And yet, five weeks into 2019, even with a healthy Devonta Freeman, the Falcons are worse in the red zone with Koetter than they were last season with Sarkisian. The 2018 Falcons averaged 5.1 points per trip to the red zone. The 2019 Falcons are averaging 4.8 points per red zone possession. After ranking ninth and then eighth in offensive DVOA during the two seasons with Sarkisian, Koetter's offense is 20th in DVOA through five games.
After Week 2, the NFC South seemed as if it had opened up perfectly for Atlanta. The Saints were 1-1 and down Drew Brees. The Panthers were 0-2 and were about to sit an injured Cam Newton. The Bucs were 1-1, with a brutal loss to the 49ers and a narrow win over Newton's Panthers. The Falcons had just ridden an emotional roller coaster by converting a fourth-down pass to Jones for a touchdown to finally beat the Eagles in prime time.
Since then, the Saints and Panthers have gone 3-0, the Bucs upset the Rams, and the Falcons have lost three games to the AFC South by a combined 38 points. I have faith that this offense will get better as the season goes along, but it would take something close to the 2016 offense to carry the defense to victories every week. Unless Quinn suddenly stumbles onto a solution or the defense starts forcing three turnovers per game -- which is hardly out of the question against the Cardinals on Sunday, to be fair -- the Falcons are probably out of the playoff picture.
Preseason playoff chances: 27.2%
Current playoff chances: 0.9%
Playoff chances decline: -26.3%
From the day the schedule was released, this season was going to be about the second half for the Jets. From Week 8 onward, they play only two games against teams FPI projects to finish with even a .500 record in 2019, with one game against the Ravens and a Week 17 matchup with the Bills. The Jets have five games left against teams that FPI projects to finish with one of the top six picks in the draft, although that top six also includes themselves. They needed to keep things manageable over the first seven weeks of the season before breaking out against the easiest schedule in the league afterward. That means 3-3 would have been ideal, 2-4 would have been totally fine, and 1-5 would even have been passable.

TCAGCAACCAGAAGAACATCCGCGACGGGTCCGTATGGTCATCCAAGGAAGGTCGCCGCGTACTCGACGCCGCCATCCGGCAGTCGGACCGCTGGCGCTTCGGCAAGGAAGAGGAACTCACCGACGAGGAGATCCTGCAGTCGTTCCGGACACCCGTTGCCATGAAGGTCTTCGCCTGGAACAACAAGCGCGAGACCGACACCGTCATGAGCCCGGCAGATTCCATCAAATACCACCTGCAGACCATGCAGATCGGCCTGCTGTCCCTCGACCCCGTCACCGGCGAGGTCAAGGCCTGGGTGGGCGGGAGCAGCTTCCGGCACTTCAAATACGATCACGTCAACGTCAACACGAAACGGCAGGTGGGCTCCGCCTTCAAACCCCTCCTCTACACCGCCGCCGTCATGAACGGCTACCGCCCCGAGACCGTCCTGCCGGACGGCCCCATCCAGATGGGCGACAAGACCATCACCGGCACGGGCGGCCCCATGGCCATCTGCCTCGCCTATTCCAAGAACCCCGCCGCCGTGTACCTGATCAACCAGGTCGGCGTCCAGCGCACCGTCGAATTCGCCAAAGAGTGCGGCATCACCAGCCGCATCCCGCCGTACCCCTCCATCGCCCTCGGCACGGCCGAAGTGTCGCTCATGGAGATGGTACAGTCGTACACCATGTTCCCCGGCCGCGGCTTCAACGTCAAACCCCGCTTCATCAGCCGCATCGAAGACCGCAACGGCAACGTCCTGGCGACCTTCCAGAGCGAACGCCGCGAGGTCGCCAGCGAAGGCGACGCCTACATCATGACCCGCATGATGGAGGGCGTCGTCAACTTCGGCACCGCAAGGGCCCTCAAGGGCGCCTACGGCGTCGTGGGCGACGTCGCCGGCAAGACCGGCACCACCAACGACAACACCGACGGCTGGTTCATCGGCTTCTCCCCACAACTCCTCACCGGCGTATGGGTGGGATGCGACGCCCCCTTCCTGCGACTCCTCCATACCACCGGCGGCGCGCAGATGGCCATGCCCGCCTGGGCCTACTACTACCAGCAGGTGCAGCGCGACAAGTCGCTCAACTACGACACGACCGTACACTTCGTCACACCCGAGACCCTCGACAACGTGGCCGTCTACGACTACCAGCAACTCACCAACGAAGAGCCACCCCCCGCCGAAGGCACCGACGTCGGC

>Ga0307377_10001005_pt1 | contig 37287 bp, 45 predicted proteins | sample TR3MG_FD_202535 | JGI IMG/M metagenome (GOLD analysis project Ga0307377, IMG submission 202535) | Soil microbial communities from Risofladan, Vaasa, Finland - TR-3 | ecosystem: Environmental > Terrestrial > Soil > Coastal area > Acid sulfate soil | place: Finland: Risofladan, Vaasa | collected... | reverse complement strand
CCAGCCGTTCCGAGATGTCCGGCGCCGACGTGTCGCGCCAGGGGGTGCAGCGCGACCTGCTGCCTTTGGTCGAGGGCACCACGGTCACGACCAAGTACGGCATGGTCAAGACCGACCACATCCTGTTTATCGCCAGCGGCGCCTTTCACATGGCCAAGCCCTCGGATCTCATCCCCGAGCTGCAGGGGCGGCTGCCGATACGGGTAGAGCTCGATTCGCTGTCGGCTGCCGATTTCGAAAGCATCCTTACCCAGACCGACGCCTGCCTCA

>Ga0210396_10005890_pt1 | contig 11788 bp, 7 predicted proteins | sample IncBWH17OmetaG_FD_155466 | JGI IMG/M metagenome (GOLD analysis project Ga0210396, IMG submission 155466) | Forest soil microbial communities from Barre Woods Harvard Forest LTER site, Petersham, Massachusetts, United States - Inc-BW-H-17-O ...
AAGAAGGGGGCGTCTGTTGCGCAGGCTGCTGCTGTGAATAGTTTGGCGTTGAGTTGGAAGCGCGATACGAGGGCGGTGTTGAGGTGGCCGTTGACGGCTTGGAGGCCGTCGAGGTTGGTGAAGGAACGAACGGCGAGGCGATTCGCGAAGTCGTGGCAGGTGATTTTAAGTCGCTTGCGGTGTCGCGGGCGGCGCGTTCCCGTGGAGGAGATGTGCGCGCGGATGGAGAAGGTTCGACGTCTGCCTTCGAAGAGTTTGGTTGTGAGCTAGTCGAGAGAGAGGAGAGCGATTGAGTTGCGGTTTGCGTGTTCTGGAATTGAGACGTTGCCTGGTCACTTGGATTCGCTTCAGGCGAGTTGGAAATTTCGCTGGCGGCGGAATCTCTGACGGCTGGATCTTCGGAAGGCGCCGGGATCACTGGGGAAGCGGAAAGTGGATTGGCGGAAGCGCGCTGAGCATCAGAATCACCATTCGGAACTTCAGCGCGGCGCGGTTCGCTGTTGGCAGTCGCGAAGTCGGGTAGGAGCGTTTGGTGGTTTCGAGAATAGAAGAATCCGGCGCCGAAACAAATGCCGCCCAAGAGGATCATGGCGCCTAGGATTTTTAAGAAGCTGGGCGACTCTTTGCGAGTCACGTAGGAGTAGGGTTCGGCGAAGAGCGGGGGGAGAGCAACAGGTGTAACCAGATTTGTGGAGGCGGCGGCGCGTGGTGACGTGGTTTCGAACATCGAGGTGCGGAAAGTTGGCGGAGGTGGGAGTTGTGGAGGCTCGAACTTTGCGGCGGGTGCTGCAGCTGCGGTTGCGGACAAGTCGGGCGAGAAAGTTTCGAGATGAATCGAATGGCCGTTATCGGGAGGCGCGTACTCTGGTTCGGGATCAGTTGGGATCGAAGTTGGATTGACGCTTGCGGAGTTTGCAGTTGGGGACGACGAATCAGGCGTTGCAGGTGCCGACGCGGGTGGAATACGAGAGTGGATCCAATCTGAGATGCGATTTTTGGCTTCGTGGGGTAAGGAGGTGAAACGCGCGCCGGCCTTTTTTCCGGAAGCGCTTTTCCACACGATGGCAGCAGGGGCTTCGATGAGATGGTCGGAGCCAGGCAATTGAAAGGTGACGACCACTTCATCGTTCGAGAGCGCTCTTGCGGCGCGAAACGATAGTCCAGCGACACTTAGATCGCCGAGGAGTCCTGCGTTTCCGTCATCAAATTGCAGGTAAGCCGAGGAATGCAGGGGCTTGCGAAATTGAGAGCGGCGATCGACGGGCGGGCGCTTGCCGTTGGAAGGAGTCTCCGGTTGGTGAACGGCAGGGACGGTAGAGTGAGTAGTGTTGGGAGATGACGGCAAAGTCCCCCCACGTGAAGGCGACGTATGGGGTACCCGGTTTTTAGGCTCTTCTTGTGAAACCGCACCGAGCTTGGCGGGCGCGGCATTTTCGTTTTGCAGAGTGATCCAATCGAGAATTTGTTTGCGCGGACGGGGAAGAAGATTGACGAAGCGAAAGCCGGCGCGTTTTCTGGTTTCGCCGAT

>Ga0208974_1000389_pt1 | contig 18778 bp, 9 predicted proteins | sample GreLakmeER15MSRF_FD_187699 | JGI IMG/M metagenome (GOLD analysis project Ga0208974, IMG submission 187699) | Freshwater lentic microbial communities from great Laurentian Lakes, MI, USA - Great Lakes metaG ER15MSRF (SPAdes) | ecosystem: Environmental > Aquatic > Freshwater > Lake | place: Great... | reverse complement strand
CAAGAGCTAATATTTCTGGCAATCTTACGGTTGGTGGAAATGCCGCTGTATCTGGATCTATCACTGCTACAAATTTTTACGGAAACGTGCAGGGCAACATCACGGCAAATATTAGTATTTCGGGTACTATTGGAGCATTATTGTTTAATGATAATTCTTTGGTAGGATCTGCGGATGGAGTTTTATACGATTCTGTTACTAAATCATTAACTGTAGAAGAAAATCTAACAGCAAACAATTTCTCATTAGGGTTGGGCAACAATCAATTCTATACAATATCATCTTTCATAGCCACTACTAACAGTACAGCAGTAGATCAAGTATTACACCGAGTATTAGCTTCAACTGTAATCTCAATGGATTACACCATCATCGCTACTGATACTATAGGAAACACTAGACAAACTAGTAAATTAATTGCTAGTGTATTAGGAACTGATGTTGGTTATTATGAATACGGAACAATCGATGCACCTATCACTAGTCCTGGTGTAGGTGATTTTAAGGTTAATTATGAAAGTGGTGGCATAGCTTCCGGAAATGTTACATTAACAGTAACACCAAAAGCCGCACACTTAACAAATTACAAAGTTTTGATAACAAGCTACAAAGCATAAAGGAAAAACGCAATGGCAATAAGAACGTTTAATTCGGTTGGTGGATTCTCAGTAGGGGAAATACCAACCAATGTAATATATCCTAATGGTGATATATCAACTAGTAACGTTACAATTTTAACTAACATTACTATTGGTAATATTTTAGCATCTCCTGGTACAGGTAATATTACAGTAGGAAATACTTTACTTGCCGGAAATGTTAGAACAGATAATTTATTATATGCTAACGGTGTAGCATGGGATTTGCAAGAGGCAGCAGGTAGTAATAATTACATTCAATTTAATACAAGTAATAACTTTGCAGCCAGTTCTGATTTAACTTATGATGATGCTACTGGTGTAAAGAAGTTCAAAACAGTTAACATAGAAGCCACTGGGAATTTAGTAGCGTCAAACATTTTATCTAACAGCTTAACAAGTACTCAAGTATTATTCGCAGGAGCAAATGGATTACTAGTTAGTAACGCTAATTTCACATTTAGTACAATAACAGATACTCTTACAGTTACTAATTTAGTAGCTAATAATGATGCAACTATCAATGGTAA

Instead, the Jets are 0-4, and with games against the Cowboys and Patriots to come, there's a good chance they'll start 0-6. They blew a 14-point lead in a game the Bills tried to hand to them in Week 1, and with quarterback Sam Darnold sidelined by mononucleosis, the team promptly lost its next three games by a combined 61 points. Adam Gase, the offensive guru the Jets imported to develop Darnold and kick-start a moribund attack, is running a team that has scored two offensive touchdown in four games.
New York's offseason spending spree, too, has been a disaster. Linebacker C.J. Mosley injured his groin in the opener and hasn't played since. Guard Kelechi Osemele missed last week's loss to the Eagles because of a shoulder injury. Center Ryan Kalil was briefly benched during an ugly start to the season. Cornerback Trumaine Johnson, the team's top free agent from a year ago, also rode pine. Wide receiver Jamison Crowder and running back Le'Veon Bell -- strictly by staying healthy and by playing well enough to avoid being benching -- have been New York's best signings so far.
Bell's season is a reminder of just how futile it is to sign a running back and expect him to propel your offense. It's certainly not his fault that Darnold went out because of illness and backup Trevor Siemian subsequently suffered a season-ending injury, but without an effective offensive line or a viable passing game, Bell has been a replacement-level back. The former Steelers star ranks 31st out of 40 backs in success rate and is averaging just 2.9 yards per carry. He might even be less effective as a receiver, where he has averaged a mere 6.1 yards per catch, last in the league among players with 20 catches or more.